I am Confused by some of the Comments here . Windows 8 Will never be an OS Intended for / Home PC's / or the Corperate environment. (You can tell by looking at it ) . What it is quite obvously aimed at is the for Mobile / Tablet market . Think of IOS (Mobile/IPAD) compared to OSX (MACS). I cant see a problem with this ??? Microsoft need an OS to enter the Mobile/Tablet Market

  • rate this

    Comment number 334.

    Personally I think its the wrong direction for MS to take. While I use Win7 I find it a product that lacks creativity in its basic functions. I am always saying to myself why can't it do that. I find it a very limiting piece of software which has fallen way behind the innovation of the smartphone club but imo simply copying ideas from smartphones for Win8 is not the answer.

  • rate this

    Comment number 333.

    Scan UK are asking nearly £80 for the DVD of Windows 8 64 bit Pro......

    i think i will be sticking to my Windows 7 64bit for now :)

  • rate this

    Comment number 332.

    As a designer, I need precision. Which means I need a fine point to move around. My finger just isn't going to do it. I use a Wacom tablet/pen: trying to make the same movements with just my fingers, without having to zoom right in and back out every 5 seconds would be a nightmare. This is why I won't ever have a touch-screen computer. They are, literally, "pointless" for me.

  • rate this

    Comment number 331.


    Time to Logon to desktop funcitonal use (Ubuntu): 20sec.
    Time to Logon to desktop funcitonal use (Windows): 3minutes to infinite

    Time to recover from Disaster Recovery (Windows): 5 hours to never
    Time to recover from Disaster Recovery (ubuntu): Pretty good and can also mount Windows Disk drive which Windows itself can't read.

  • rate this

    Comment number 330.

    I've had a HP laptop with touch screen for 2 years. It works but I prefer to use the keyboard and mouse pad. I think the problem is that visually I like some distance between me and the screen when doing serious work. I also have a tablet for surfing when watching TV. Laptop too heavy/bulky for that function. The touch screen facility makes that device, in that role, perfect. Horses for Courses.

  • rate this

    Comment number 329.

    It looks like the new Xbox dashboard ie disgusting and difficult to navigate, unless what you want is right there 'on top'. This may be fine for the bandwagon jumpers who just want to use their shiny new tablet to check their Facebook or Twitter accounts, but otherwise it looks fiddly. Definitely a gamble for Microsoft, but does everything these days need to be 'appified'?

  • rate this

    Comment number 328.

    Time to configure peer-peer network (Windows): 0 secs
    Time to configure peer-peer network (Ubuntu): 5 mins + 5 hours research
    Range of useful software (Windows) : immense
    Range of useful software (Ubuntu) : medium
    Range of premium software (Windows) : very large
    Range of premium software (Ubuntu) : very limited
    Pay your money, take your choice.

  • Comment number 327.

    This comment was removed because the moderators found it broke the house rules. Explain.

  • rate this

    Comment number 326.

    The malware protection intended to stop apps loading first is nothing of the kind, it's merely there to prevent people using cracks to pirate it which load before windows and set the appropriate bios based keys.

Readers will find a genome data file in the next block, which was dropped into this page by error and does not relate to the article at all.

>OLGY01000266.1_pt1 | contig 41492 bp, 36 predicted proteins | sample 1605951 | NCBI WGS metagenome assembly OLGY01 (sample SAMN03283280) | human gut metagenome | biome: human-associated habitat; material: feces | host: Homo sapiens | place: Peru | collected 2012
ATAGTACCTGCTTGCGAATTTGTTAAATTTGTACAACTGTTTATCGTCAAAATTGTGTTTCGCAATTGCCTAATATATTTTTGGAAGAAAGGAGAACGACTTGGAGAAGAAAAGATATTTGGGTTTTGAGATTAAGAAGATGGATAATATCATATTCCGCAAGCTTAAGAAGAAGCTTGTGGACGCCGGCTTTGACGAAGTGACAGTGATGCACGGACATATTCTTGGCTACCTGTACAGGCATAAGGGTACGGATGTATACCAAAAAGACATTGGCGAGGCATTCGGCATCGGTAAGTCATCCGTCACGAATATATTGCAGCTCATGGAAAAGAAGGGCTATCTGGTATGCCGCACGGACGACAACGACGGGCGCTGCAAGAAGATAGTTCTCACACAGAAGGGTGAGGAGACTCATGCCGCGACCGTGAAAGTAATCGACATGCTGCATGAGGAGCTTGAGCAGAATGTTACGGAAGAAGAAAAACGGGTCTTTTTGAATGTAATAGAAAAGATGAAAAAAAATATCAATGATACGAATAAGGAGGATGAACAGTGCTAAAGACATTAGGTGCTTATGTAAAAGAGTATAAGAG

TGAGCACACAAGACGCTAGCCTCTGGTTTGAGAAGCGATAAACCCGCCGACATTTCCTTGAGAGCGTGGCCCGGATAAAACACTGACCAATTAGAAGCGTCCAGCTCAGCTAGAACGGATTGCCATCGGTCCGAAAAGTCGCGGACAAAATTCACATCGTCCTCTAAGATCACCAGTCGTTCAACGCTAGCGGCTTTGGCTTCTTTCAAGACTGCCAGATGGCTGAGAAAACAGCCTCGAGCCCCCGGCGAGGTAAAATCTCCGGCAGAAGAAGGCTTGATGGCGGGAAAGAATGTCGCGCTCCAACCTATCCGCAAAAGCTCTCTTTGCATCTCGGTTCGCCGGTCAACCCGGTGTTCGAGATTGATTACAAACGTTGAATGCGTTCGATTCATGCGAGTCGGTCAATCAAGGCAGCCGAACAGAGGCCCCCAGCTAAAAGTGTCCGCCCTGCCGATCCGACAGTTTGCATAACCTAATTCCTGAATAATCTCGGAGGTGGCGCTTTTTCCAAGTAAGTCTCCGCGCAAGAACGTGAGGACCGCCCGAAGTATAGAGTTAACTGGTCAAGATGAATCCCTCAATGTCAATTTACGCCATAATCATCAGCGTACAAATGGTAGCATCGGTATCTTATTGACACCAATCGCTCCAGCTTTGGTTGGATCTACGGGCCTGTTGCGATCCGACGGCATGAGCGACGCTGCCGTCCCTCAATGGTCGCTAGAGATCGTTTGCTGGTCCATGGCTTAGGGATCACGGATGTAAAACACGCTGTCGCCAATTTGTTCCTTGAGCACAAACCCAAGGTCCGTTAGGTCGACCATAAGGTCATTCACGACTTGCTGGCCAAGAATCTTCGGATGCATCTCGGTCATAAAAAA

If MS claim to be adding this to prevent rootkits, they're lying through their teeth, virtually no rootkits operate the way mentioned above.

    It's to protect their wallet. nothing more.

  • rate this

    Comment number 325.

    Dan Kraemer writes and talks like a computer. Maybe he has been involved with too many tablets? What a jerk.

  • rate this

    Comment number 324.

    Have had the pleasure of being an early adopter. So have Windows 8 on Laptop, Desktop & Mobile device. Windows just gets better and better. After almost 6 months I have no intention of going back.

  • rate this

    Comment number 323.

    You see the mess your phone screen becomes after a few touches.Imagine having to clean up your PC all the time.It is also unergonomic to use a touchscreen PC unless it is flat on a desktop you are continually stretching your arms...I've got one and never use touchscreen's maybe fun for kids,but a pain in the neck(quite literally)for adults.

  • rate this

    Comment number 322.

    @320 "My kids love it."

    Of course they will. It feels and looks like Fisher Price designed it!

  • rate this

    Comment number 321.

    I know that there are workarounds but should the end user have to resort to 3rd party solutions to make their product work? Surely the whole point of BETA testing was to identify and fix these problems before giving it to the public.

  • rate this

    Comment number 320.

    @JohnSheridan. I disagree. I've been using the final version of Windows 8 for a few weeks now (it's been available for some time as part of a subscription service) on my non-touch laptop and an old PC. I find Windows 8 much easier to navigate between different apps than previous versions. My kids love it.

  • rate this

    Comment number 319.

    I doubt we will be rolling out a comedy version of Windows like this. We have 2000 users who don't need to be relearning an interface while trying to do their day jobs.